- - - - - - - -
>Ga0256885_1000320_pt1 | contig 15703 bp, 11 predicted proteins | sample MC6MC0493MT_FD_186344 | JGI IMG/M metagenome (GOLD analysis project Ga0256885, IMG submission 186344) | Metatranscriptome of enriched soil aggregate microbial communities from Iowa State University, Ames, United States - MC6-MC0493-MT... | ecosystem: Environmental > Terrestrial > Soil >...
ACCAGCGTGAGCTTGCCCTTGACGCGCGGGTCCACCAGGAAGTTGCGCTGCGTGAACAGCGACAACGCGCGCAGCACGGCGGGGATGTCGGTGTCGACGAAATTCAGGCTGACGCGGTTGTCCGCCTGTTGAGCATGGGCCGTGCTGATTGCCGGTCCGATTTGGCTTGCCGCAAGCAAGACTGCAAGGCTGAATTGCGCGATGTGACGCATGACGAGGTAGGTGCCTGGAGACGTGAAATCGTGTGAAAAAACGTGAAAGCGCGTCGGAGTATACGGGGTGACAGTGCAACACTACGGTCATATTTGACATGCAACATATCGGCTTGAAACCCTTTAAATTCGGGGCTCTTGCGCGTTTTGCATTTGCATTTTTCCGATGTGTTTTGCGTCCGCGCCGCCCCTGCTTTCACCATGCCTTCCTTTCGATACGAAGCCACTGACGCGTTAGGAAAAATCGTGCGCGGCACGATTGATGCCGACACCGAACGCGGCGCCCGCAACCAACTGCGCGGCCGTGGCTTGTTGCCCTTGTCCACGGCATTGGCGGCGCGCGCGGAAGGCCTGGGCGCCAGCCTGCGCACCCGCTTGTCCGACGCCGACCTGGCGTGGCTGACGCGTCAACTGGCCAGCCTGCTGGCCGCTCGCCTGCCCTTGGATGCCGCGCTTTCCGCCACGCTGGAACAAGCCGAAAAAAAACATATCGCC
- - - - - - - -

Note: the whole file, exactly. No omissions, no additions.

>Ga0256885_1000320_pt1 | contig 15703 bp, 11 predicted proteins | sample MC6MC0493MT_FD_186344 | JGI IMG/M metagenome (GOLD analysis project Ga0256885, IMG submission 186344) | Metatranscriptome of enriched soil aggregate microbial communities from Iowa State University, Ames, United States - MC6-MC0493-MT... | ecosystem: Environmental > Terrestrial > Soil >...
ACCAGCGTGAGCTTGCCCTTGACGCGCGGGTCCACCAGGAAGTTGCGCTGCGTGAACAGCGACAACGCGCGCAGCACGGCGGGGATGTCGGTGTCGACGAAATTCAGGCTGACGCGGTTGTCCGCCTGTTGAGCATGGGCCGTGCTGATTGCCGGTCCGATTTGGCTTGCCGCAAGCAAGACTGCAAGGCTGAATTGCGCGATGTGACGCATGACGAGGTAGGTGCCTGGAGACGTGAAATCGTGTGAAAAAACGTGAAAGCGCGTCGGAGTATACGGGGTGACAGTGCAACACTACGGTCATATTTGACATGCAACATATCGGCTTGAAACCCTTTAAATTCGGGGCTCTTGCGCGTTTTGCATTTGCATTTTTCCGATGTGTTTTGCGTCCGCGCCGCCCCTGCTTTCACCATGCCTTCCTTTCGATACGAAGCCACTGACGCGTTAGGAAAAATCGTGCGCGGCACGATTGATGCCGACACCGAACGCGGCGCCCGCAACCAACTGCGCGGCCGTGGCTTGTTGCCCTTGTCCACGGCATTGGCGGCGCGCGCGGAAGGCCTGGGCGCCAGCCTGCGCACCCGCTTGTCCGACGCCGACCTGGCGTGGCTGACGCGTCAACTGGCCAGCCTGCTGGCCGCTCGCCTGCCCTTGGATGCCGCGCTTTCCGCCACGCTGGAACAAGCCGAAAAAAAACATATCGCC